folk singers tried to shed their anonymity. Mr. Ochs filtered a
litany of heroes and villains through his songs, with an insistent
style determined that every word be heard. Even a tribute to America,
"The Power and the Glory," from his first album, "All the News That's
Fit to Sing," cautioned:
"Yet she's only as rich as the poorest of her poor/Only as free as
the padlocked prison door."
From 1965 to mid-1968, when violence swept America's political
landscape, Mr. Ochs was at his peak, writing songs like "Draft Dodger
Rag" and "The War Is Over." "It's wrong to expect a reward for your
struggles," he told an interviewer. "The reward is the act of
struggle itself, not what you win."
Mr. Ochs's bipolar disorder created a heightened sensitivity to
events around him, friends say in the film. Mr. Ochs demanded that he
and his brother, who suffers from a different form of the same
condition, take a pledge never to incarcerate the other in a mental home.
Phil Ochs's fragility would weigh heavily on him. He was convinced
that the idea of America had died at the violent 1968 Democratic
National Convention. The cover of his 1969 album, "Rehearsals for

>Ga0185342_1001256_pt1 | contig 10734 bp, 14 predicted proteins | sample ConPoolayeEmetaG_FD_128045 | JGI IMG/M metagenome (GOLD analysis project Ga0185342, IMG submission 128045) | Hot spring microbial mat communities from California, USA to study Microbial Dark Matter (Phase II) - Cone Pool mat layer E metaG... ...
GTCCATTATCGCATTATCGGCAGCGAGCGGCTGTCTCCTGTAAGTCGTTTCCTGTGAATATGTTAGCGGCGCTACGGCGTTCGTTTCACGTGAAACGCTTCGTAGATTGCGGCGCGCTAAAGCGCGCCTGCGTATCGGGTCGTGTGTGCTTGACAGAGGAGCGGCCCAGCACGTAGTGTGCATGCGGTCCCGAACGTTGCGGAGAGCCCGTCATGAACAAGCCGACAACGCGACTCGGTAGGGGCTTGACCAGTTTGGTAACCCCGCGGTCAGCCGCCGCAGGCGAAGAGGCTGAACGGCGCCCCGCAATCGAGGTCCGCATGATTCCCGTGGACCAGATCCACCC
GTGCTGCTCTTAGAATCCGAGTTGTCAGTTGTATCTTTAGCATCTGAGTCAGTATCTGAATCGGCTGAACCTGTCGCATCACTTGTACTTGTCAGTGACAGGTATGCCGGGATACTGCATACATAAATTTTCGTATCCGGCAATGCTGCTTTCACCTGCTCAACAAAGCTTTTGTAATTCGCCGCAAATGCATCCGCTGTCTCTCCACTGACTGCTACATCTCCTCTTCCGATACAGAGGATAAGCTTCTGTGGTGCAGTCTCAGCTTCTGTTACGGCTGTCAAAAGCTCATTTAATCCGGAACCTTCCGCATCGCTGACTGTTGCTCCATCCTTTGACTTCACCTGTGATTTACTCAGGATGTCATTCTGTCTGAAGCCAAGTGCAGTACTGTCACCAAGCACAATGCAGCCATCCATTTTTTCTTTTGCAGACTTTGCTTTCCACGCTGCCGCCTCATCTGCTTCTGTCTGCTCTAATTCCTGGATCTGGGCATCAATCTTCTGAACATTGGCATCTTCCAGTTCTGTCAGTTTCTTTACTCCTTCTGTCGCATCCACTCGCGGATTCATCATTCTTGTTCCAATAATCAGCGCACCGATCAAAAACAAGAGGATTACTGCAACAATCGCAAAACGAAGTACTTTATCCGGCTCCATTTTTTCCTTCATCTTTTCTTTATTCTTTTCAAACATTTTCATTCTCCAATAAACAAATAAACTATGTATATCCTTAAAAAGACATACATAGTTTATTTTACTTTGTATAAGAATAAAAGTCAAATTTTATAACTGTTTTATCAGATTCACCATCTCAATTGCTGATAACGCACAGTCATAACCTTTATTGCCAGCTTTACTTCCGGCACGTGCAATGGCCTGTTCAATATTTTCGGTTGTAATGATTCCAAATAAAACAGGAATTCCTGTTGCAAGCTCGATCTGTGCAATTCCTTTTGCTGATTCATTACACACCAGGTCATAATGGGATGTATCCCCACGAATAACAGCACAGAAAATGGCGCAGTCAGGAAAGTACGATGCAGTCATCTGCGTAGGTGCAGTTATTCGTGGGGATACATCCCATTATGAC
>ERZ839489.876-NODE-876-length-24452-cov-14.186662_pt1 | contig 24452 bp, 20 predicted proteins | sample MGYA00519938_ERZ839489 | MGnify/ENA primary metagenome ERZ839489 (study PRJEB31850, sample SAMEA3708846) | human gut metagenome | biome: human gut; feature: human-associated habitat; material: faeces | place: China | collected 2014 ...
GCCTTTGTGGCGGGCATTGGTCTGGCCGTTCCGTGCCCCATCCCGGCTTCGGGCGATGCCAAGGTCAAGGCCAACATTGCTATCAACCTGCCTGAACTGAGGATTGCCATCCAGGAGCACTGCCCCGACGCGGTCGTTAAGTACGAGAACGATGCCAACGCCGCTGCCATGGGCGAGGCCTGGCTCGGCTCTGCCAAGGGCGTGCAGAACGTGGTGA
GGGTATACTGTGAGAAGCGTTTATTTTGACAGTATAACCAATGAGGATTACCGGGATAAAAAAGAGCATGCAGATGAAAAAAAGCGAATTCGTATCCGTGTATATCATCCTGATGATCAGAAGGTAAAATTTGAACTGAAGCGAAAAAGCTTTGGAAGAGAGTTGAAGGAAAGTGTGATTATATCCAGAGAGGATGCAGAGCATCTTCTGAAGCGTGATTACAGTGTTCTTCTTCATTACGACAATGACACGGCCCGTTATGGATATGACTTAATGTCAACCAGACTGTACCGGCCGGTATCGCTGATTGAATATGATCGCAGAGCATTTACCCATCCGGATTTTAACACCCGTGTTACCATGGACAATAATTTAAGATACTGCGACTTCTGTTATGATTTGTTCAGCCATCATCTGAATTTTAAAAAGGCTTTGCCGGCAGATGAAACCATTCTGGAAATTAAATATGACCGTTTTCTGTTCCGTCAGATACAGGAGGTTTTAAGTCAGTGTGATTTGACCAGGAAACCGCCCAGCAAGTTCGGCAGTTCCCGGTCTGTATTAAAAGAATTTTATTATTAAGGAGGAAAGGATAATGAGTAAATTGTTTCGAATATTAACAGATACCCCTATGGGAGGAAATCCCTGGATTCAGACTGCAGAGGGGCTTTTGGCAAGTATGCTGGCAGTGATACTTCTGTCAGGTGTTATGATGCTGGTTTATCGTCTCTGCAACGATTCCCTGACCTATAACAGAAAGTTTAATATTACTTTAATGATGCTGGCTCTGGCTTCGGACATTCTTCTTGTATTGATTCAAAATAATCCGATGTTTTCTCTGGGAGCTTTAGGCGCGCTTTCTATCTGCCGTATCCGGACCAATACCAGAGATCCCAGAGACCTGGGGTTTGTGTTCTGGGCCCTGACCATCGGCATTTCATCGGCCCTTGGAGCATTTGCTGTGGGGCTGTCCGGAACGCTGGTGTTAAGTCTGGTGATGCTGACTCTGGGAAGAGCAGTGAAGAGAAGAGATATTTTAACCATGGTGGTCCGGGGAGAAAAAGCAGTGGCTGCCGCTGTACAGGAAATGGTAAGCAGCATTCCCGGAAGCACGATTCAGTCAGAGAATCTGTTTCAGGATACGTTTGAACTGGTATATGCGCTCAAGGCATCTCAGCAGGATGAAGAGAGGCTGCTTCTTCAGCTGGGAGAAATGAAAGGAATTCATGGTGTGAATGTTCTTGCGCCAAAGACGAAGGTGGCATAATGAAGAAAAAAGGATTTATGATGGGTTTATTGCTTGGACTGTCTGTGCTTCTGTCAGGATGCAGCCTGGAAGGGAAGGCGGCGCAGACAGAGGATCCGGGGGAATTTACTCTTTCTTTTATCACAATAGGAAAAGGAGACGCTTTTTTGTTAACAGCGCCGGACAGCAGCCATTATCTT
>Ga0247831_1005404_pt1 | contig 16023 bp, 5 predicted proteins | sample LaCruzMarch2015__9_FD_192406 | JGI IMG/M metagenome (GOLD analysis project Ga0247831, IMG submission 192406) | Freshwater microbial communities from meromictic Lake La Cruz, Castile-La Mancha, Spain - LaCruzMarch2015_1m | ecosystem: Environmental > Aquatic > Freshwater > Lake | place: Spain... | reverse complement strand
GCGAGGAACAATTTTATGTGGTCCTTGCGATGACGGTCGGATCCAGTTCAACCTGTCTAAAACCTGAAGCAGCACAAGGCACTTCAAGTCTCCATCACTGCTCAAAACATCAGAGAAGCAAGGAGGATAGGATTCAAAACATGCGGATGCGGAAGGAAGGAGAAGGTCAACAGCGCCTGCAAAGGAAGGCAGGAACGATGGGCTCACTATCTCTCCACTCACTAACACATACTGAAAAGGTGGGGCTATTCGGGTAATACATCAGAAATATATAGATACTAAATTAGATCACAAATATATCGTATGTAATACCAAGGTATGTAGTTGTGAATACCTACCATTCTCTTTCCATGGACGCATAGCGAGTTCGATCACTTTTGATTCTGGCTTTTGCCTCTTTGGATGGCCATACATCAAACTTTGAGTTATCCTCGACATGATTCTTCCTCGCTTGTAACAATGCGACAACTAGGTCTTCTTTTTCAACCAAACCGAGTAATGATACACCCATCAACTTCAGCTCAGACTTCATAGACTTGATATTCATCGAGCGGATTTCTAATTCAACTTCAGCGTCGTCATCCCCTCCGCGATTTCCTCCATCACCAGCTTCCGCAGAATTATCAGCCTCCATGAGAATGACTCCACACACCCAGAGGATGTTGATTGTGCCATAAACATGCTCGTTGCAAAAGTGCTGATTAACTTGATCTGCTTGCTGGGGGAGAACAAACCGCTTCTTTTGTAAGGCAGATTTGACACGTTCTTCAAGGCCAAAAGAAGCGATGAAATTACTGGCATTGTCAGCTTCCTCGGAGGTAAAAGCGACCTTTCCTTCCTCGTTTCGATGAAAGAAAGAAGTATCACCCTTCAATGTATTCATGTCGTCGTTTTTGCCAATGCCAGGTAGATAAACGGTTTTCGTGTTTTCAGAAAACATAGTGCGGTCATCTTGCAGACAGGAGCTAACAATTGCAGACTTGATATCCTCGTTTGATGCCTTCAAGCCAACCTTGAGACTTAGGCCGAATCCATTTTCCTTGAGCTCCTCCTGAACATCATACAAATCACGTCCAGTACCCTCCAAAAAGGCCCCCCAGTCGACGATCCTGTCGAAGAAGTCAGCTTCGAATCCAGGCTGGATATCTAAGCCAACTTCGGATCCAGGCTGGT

Retirement," had a picture of his grave with the partial inscription:
"Died in Chicago, Illinois, 1968."
Mr. Bowser captures how Mr. Ochs's style began to reflect a bit less
certainty and more vulnerability. Now the hero was not so sure in his
righteousness. He sounded paranoid. The songs were a sort of
protest/baroque, including one of essay length, "Crucifixion," about
how heroes like Jesus and John F. Kennedy are ritually destroyed by
their overworshipful fans. The immortality he craved eluded him; most
music fans either loved him or had never heard of him.
He held a 1970 concert at Carnegie Hall, where the audience backlash
prompted demands for the "real" Phil Ochs as he played covers of rock
and pop songs while wearing a gold lamé suit. In 1973, while touring
Africa, he was mugged, suffering irreparable damage to his vocal
cords. And then three disappointing years later, he was gone and
history closed an eye.
One reason for that, Mr. Bowser said, was that Mr. Ochs reminded many
people of their failures. "A lot of us thought we had life by the
hair and it got away from us," he said. "Phil's story becomes the
struggle with the failure of those times."
Michael Ochs said that another obstacle Mr. Bowser faced was
society's cynicism about mental illness. "People get M.S., people get
cancer, but people are manic-depressive," he said, adding that "it
turns people off, it makes us real standoffish."
Whether a documentary can even out history's verdict is problematic,
said Todd Boyd, who holds a chair in race and culture at the
University of Southern California's film school. Cinema is a
subjective medium, he said, because every director walks in with a
point of view.
"There's no way to objectively measure a musician's influence," he
said, and quoted a line from John Sayles's "Lone Star": "You may call
it history, but I call it propaganda."